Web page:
The politics of contracting a social contract

A social contract is meant to address channels of governance between the governed and the governing. In any polity, the constitution is “the” ultimate social contract that can be supplemented by “a” sub-social contract or a series of them. Government, parliament and judiciary are the mechanisms through which governing-governed or state-society relations are managed. Such relations, manifested through the social contract, entail certain calibre of performance expectation. Given the growing levels of dissatisfaction with the performance of these branches and an increasingly dangerous confidence gap between these branches of governance and citizens, serious action is long overdue. To start late is better than never.

State-society relations before 1989 differ significantly of what has evolved since then. Significant changes have taken place in state-society relations. Changes such as higher inflation, weaker purchasing power and implementation of market rules, where free market conditions are not ripe, led to monopolies and lack of competition, inefficient public sector and partly mismanaged privatisation process, which resulted in weaker governance. The latter surfaced in state’s inability to respond to priorities of Jordanians, which have not changed much since the mid-nineties: Unemployment, poverty, prices and fighting corruption. These priorities are functional reflections of weaker education output, lack of proper public accountability and misappropriation of public funds. On these public policy areas, successive governments proved largely inconsequential.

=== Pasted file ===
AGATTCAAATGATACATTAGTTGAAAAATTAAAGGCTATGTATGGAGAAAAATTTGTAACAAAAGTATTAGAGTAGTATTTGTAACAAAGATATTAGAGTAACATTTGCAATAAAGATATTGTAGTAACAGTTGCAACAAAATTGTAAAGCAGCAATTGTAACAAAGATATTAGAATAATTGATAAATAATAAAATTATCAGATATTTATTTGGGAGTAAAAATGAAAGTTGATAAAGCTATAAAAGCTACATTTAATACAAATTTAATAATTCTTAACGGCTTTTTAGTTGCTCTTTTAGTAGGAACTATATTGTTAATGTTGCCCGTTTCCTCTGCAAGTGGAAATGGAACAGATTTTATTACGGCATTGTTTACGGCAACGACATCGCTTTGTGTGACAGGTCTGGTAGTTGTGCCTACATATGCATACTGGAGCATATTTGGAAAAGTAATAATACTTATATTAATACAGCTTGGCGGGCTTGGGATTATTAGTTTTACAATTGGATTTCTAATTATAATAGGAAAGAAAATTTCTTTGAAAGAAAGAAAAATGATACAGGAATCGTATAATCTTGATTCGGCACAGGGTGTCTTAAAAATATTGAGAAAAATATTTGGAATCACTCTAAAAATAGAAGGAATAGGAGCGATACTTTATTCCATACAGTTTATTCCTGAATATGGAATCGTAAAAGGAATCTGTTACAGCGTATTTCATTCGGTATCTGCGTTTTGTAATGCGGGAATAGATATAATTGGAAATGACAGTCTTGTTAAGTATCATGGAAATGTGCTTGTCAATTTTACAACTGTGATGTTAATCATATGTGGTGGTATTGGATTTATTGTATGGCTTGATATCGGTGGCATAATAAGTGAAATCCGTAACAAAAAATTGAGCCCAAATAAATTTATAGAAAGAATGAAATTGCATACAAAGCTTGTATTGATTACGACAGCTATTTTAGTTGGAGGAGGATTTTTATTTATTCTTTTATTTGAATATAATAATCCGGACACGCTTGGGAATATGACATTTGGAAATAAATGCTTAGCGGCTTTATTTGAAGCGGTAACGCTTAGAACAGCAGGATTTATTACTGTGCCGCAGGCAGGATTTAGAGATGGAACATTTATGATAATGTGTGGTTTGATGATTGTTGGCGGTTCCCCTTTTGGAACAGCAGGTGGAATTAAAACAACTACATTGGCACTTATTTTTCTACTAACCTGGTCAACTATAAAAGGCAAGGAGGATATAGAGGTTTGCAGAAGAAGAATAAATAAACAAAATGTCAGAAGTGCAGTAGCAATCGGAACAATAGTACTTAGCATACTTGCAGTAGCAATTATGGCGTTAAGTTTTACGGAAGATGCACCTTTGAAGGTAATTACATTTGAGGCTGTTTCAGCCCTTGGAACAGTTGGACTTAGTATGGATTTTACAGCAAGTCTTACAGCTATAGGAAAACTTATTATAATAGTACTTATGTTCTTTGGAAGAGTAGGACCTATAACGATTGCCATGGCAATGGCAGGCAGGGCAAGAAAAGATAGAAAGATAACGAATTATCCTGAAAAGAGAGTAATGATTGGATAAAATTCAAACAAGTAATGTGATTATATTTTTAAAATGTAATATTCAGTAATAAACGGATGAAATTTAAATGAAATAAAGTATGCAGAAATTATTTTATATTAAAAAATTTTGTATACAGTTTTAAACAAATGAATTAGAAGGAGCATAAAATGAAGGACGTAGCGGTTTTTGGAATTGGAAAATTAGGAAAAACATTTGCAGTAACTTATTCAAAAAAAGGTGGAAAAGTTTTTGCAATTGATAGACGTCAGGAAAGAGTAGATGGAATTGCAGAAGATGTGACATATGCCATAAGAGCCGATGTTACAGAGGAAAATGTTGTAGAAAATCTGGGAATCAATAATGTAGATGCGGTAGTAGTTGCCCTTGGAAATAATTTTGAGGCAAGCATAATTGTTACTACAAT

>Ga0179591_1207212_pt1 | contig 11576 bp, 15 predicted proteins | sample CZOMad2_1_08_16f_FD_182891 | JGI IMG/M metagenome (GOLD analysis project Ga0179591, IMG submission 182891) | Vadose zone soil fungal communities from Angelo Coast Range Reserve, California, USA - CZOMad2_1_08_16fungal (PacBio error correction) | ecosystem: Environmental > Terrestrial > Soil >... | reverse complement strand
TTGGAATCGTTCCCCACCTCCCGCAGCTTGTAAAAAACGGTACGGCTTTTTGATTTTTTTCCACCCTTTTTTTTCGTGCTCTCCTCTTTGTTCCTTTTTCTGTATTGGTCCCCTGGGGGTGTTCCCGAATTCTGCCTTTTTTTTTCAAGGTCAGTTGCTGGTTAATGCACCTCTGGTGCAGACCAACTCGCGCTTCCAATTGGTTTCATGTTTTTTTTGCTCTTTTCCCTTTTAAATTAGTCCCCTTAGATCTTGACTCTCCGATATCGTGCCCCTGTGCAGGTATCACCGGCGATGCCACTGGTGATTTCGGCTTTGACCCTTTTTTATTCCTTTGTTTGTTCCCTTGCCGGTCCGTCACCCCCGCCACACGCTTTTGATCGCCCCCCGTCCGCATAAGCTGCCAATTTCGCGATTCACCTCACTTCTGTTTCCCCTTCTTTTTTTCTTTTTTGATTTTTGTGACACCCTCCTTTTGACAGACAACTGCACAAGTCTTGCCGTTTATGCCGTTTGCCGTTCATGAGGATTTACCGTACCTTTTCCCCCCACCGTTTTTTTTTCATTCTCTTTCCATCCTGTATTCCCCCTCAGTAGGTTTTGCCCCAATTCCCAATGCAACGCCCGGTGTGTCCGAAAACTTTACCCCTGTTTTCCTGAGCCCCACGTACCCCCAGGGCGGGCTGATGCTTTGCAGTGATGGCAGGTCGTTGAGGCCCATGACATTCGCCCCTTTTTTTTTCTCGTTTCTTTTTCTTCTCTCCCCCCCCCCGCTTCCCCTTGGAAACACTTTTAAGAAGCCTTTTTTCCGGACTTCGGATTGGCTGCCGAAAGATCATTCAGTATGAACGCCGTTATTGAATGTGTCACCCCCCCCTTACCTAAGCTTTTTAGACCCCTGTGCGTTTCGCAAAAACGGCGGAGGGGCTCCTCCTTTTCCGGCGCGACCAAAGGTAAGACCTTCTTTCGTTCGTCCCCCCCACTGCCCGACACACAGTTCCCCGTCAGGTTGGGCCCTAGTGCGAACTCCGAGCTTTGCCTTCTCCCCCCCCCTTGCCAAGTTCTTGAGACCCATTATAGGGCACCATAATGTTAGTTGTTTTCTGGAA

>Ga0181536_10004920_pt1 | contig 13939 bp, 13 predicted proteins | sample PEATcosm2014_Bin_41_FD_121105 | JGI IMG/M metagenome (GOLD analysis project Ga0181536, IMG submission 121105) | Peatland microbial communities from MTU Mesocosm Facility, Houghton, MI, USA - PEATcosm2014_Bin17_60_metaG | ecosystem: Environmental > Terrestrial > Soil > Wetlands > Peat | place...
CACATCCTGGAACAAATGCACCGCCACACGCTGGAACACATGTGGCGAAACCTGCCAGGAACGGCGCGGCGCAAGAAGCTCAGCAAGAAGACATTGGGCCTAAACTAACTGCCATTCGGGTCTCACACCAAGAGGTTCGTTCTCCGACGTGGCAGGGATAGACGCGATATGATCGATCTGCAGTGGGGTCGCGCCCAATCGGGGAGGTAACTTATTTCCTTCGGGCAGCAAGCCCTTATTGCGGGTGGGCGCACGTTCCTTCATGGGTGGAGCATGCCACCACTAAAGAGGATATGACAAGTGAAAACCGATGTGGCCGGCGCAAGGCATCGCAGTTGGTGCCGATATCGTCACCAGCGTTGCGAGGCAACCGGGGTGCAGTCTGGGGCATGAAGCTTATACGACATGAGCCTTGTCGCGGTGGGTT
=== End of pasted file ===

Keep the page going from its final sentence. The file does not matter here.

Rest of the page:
The outcome was the unintentional creation of a permanent marginalised underclass outside urban centres, which suffers from higher levels of financial debt than urban centres and unequal development in services and infrastructure, rendering it largely uncompetitive in urban settings where opportunities exist. The result is socio-political alienation and a quantitatively qualified sense of disenfranchisement. Evidently, over 60 per cent said they will absolutely not vote if elections are to be held these days, double the figure of previous years, as a recent survey conducted by NAMA Strategic Intelligence Solutions demonstrates. Increasing political disengagement correlates positively with the highest levels of disapproval ratings of Parliament’s performance ever recorded. These are indicative of weaker faith in the existing constitutional channels of communications through which citizens place their demands on the political system. Consequently, leading to self-chosen, as well as systematic socio-political marginalisation.